The eleven scenes of the play provide a perfect script for the screen as well, which makes the movie follow the plot of the play. The Kowalski apartment and its depressing narrowness are transferred to the screen. A remarkable trick is used, however. Kazan made the set smaller and as the story continues little flats are taken out to make the set get smaller and smaller. Consequently, the plot remains unchanged and is used in the film in its entirety. In the literary techniques used, the film leaves the audience visualizing the play.
Though the movie is black and white, Kazan uses different lighting variations to bring out the style used in the play. For instance, in the part where a young man enters, Blanche cannot tell who it is due to the light from outside. The room is pitching dark, making the young man look like a large black shadow. This emphasizes her interest in the boy when she eventually realizes that he is actually a very young man.
Suddenly, the boy steps into the light and Blanche stares at the visitor S. The movie does not show Blanche in the direct limelight so as to conceal her real looks and age from the audience. Similarly, it is difficult to imagine how she looks in the play as enough details are not provided about her.
Both works are in many ways similar. However, several aspects can be noticed to create a general difference between the two. For example, the movie brings out places that are described remotely in the play. The pier of a dance is a place not mentioned in the play.
Here, Blanche narrates the death of her husband to Mitch. He actually committed suicide at a dance casino in the play. However, location changes have minor interest since they do not bring out key parts of the play.
There is a change in the cast where Jessica Tandy is replaced by Vivien Leigh. The success of Leigh in the movie is not different from that of Tandy on stage though, but her stardom is much bigger since movies reach out to a larger audience than plays. Back then, the view of homosexuality was controversial and policies have changed since then. For this reason, Kazan had to be careful about handling explicit sections that addressed sexual matter and violence.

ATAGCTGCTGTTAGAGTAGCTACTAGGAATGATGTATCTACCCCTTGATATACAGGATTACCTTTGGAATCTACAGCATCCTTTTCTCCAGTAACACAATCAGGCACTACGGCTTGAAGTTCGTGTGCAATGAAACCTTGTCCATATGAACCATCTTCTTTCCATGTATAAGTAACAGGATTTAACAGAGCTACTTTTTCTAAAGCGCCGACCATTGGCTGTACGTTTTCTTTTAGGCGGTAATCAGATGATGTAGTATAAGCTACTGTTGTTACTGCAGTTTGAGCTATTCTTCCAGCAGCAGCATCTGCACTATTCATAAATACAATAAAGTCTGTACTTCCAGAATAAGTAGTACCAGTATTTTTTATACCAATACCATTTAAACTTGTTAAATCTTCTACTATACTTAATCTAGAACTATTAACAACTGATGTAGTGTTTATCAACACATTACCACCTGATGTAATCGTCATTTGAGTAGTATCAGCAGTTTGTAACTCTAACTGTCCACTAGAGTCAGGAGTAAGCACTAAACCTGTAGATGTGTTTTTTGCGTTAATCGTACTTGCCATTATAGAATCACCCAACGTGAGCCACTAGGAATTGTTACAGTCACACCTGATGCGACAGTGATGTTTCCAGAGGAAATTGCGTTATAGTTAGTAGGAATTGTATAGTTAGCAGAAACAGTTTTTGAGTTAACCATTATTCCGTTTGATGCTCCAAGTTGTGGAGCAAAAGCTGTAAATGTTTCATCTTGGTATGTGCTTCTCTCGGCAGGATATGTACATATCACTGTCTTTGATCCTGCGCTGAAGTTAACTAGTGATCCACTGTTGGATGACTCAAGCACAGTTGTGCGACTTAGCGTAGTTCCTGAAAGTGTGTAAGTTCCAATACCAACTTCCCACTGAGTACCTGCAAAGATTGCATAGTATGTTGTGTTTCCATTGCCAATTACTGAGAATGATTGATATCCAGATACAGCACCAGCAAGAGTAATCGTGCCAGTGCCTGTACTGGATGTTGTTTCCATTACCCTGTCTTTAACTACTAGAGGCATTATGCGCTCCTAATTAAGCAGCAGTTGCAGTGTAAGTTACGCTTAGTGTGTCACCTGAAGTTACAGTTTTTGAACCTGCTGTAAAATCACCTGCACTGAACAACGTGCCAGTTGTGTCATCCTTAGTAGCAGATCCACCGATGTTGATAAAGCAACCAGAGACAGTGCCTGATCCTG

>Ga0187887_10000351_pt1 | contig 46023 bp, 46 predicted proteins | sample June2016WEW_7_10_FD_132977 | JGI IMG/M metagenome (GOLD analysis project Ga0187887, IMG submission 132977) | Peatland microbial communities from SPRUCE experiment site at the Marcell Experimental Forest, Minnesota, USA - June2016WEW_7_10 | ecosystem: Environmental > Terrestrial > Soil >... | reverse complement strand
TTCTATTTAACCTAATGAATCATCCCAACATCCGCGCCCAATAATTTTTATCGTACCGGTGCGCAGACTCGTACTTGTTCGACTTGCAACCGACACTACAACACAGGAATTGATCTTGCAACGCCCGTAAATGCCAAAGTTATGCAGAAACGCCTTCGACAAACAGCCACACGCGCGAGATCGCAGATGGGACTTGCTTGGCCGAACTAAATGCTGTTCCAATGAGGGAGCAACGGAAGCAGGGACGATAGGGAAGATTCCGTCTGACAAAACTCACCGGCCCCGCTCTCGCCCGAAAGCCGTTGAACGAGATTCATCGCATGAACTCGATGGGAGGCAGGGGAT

In this light, the original play depicts Blanche telling Mitch the suicide of Allan Grey after a night out. She recalls finding him with another man in bed. In the movie, the words by Blanche are changed but the meaning is left essentially intact.
Kazan used a different setting for this scene which left both him and Williams contented with the solution.
In conclusion, the play A Streetcar Named Desire is among the most staged plays in the last century. It influenced modern drama and film industry a great deal and marked the start of a successful career for its author as well as that of Marlon Brando. He symbolises her flaw through two symbols: Furthermore, Tennessee Williams successfully uses aspects of staging to add to our admiration of Blanche and our understanding of her flaws.
The music reminds her of the night when her young handsome husband committed suicide. This dramatic irony is reached as the other characters do not hear it but Blanche and the audience do. Blanche therefore gains admiration as she has to cope with and has been coping with this painful event from her past which has filled her with grief.
A character who get close to Blanche is Mitch another strong masculine character. We admire her character as she tells the truth about an event in which she was raped by Stanley but her sister does not believe her and sends her away.
We know she is telling the truth so we admire her for trying to stand up for her argument and for once she has overcome her flaw and is facing reality. This creates admiration for Blanche. Williams firstly effectively shows this through his use of characterisation creating a contrast which leads to conflict thus bringing out sympathy and admiration. Williams makes awareness of the flaw and creates admiration of the character through his use of characterisation, contrast, conflict, key scenes.
Firstly, the characterisation of Blanche DuBois successfully illustrates her fanatical flaw early in the play.
Sympathy for Blanche is also achieved when Stanley verbally bullies Blanche and tries to threaten her with what he knows about her promiscuous past: Broad General Education 2. Historical Background to Play.
A Streetcar Named Desire Homework Help Questions. In A Streetcar Named Desire, who is the real Blanche: the innocent and charming lady or the The character of Blanche duBois in A Streetcar.
A Streetcar Named Desire literature essays are academic essays for citation. These papers were written primarily by students and provide critical analysis of A Streetcar Named Desire.
Streetcar Named Desire Essay: Themes in A Streetcar Named Desire - Themes in A Streetcar Named Desire A Streetcar Named Desire is a pessimistic work that is the “culmination of a view of life in which evil, or at least undiminished insensitivity, conquers throughout no . Keywords: symbols in a streetcar named desire, a streetcar named desire symbols. Tennessee Williams' play A Street Car Name Desire is a domestic drama. There is a film adaptation of play which released in by Elia Kazan.
Home Essay Samples Streetcar Named Desire Different approaches can be used to compare a play to its film adaptation. The strategies used vary depending on . In A Streetcar Named Desire, Tennessee Williams creates a complex web of conflicting emotions, which creates tension between characters. Williams presented many emotional conflicts with his character Stanley and the other characters in the play. In A Streetcar Named Desire, by Tennessee Williams.